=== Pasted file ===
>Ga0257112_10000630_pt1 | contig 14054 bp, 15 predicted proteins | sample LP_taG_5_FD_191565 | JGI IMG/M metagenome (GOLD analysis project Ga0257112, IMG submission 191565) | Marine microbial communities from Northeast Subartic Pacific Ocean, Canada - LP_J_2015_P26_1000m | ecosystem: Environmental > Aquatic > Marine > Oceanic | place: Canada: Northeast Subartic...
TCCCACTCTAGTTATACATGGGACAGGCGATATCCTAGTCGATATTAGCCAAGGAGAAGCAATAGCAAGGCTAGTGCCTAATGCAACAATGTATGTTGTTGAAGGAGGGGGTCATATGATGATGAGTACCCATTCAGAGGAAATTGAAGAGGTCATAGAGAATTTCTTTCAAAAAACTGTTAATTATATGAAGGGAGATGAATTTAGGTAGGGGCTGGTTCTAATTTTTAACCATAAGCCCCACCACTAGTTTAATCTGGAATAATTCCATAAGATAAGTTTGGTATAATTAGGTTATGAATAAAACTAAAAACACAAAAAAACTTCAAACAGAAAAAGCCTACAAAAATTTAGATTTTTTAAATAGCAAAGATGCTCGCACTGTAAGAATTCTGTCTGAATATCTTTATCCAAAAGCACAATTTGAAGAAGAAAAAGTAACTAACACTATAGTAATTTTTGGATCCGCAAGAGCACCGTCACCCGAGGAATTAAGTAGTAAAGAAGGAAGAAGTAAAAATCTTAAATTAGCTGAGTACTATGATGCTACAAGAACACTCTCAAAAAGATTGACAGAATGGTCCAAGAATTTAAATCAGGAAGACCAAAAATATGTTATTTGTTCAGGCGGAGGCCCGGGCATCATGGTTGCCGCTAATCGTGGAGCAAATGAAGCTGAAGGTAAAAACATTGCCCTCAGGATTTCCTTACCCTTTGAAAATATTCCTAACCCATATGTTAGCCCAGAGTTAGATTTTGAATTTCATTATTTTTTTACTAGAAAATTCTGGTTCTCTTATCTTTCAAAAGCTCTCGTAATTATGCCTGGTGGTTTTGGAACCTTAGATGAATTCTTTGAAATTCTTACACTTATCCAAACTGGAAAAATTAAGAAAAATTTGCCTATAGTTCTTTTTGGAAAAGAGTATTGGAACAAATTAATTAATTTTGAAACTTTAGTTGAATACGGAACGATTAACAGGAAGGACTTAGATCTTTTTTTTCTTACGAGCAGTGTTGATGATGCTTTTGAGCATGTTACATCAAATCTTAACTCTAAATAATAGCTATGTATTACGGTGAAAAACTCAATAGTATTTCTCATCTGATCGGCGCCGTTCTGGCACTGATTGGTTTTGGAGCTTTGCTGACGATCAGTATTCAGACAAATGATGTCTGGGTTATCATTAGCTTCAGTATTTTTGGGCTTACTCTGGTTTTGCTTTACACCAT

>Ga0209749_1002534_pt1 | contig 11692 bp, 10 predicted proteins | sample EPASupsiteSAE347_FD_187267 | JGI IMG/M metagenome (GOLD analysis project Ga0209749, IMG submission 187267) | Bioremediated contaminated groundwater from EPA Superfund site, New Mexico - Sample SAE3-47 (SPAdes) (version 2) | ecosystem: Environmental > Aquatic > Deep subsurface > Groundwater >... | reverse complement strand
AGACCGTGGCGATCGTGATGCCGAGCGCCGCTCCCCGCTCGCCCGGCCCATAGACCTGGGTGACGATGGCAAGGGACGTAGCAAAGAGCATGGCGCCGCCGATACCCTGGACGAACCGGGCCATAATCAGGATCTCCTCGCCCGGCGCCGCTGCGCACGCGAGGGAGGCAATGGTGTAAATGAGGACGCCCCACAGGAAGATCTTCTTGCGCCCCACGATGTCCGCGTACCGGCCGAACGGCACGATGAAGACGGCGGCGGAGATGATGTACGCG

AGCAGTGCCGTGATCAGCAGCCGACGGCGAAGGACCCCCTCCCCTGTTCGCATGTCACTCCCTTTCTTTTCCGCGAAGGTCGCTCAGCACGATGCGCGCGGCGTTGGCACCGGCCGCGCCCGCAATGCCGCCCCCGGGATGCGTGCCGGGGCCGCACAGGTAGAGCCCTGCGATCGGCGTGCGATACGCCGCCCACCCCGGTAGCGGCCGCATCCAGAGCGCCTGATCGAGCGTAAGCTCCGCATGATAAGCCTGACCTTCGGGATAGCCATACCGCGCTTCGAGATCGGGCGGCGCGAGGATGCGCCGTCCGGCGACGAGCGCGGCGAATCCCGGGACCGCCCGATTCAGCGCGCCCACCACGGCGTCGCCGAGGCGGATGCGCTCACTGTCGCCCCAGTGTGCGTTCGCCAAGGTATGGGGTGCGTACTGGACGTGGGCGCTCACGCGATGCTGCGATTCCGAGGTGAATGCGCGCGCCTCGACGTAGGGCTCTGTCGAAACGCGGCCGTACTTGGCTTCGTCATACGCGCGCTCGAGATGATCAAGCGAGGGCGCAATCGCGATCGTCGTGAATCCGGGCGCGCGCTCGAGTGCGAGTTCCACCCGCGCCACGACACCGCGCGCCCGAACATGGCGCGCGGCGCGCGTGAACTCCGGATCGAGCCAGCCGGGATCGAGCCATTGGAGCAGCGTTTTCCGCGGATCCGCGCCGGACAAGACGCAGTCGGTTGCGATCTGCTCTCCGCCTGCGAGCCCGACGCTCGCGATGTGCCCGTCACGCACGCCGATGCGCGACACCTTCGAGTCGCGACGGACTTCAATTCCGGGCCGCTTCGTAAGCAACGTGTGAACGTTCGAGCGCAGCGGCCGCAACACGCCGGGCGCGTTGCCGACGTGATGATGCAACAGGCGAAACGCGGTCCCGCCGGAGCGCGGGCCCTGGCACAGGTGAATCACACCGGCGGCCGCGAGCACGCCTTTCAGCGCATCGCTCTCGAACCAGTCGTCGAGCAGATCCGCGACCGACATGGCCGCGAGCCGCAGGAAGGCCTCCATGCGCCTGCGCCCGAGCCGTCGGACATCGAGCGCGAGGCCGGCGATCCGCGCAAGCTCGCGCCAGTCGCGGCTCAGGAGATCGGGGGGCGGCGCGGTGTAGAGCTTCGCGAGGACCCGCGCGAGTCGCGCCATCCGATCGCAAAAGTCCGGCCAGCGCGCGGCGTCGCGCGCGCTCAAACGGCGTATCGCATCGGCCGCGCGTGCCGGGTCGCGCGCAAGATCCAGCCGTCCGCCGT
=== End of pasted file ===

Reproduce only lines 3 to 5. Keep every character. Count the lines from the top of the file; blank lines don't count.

>Ga0209749_1002534_pt1 | contig 11692 bp, 10 predicted proteins | sample EPASupsiteSAE347_FD_187267 | JGI IMG/M metagenome (GOLD analysis project Ga0209749, IMG submission 187267) | Bioremediated contaminated groundwater from EPA Superfund site, New Mexico - Sample SAE3-47 (SPAdes) (version 2) | ecosystem: Environmental > Aquatic > Deep subsurface > Groundwater >... | reverse complement strand
AGACCGTGGCGATCGTGATGCCGAGCGCCGCTCCCCGCTCGCCCGGCCCATAGACCTGGGTGACGATGGCAAGGGACGTAGCAAAGAGCATGGCGCCGCCGATACCCTGGACGAACCGGGCCATAATCAGGATCTCCTCGCCCGGCGCCGCTGCGCACGCGAGGGAGGCAATGGTGTAAATGAGGACGCCCCACAGGAAGATCTTCTTGCGCCCCACGATGTCCGCGTACCGGCCGAACGGCACGATGAAGACGGCGGCGGAGATGATGTACGCG

AGCAGTGCCGTGATCAGCAGCCGACGGCGAAGGACCCCCTCCCCTGTTCGCATGTCACTCCCTTTCTTTTCCGCGAAGGTCGCTCAGCACGATGCGCGCGGCGTTGGCACCGGCCGCGCCCGCAATGCCGCCCCCGGGATGCGTGCCGGGGCCGCACAGGTAGAGCCCTGCGATCGGCGTGCGATACGCCGCCCACCCCGGTAGCGGCCGCATCCAGAGCGCCTGATCGAGCGTAAGCTCCGCATGATAAGCCTGACCTTCGGGATAGCCATACCGCGCTTCGAGATCGGGCGGCGCGAGGATGCGCCGTCCGGCGACGAGCGCGGCGAATCCCGGGACCGCCCGATTCAGCGCGCCCACCACGGCGTCGCCGAGGCGGATGCGCTCACTGTCGCCCCAGTGTGCGTTCGCCAAGGTATGGGGTGCGTACTGGACGTGGGCGCTCACGCGATGCTGCGATTCCGAGGTGAATGCGCGCGCCTCGACGTAGGGCTCTGTCGAAACGCGGCCGTACTTGGCTTCGTCATACGCGCGCTCGAGATGATCAAGCGAGGGCGCAATCGCGATCGTCGTGAATCCGGGCGCGCGCTCGAGTGCGAGTTCCACCCGCGCCACGACACCGCGCGCCCGAACATGGCGCGCGGCGCGCGTGAACTCCGGATCGAGCCAGCCGGGATCGAGCCATTGGAGCAGCGTTTTCCGCGGATCCGCGCCGGACAAGACGCAGTCGGTTGCGATCTGCTCTCCGCCTGCGAGCCCGACGCTCGCGATGTGCCCGTCACGCACGCCGATGCGCGACACCTTCGAGTCGCGACGGACTTCAATTCCGGGCCGCTTCGTAAGCAACGTGTGAACGTTCGAGCGCAGCGGCCGCAACACGCCGGGCGCGTTGCCGACGTGATGATGCAACAGGCGAAACGCGGTCCCGCCGGAGCGCGGGCCCTGGCACAGGTGAATCACACCGGCGGCCGCGAGCACGCCTTTCAGCGCATCGCTCTCGAACCAGTCGTCGAGCAGATCCGCGACCGACATGGCCGCGAGCCGCAGGAAGGCCTCCATGCGCCTGCGCCCGAGCCGTCGGACATCGAGCGCGAGGCCGGCGATCCGCGCAAGCTCGCGCCAGTCGCGGCTCAGGAGATCGGGGGGCGGCGCGGTGTAGAGCTTCGCGAGGACCCGCGCGAGTCGCGCCATCCGATCGCAAAAGTCCGGCCAGCGCGCGGCGTCGCGCGCGCTCAAACGGCGTATCGCATCGGCCGCGCGTGCCGGGTCGCGCGCAAGATCCAGCCGTCCGCCGT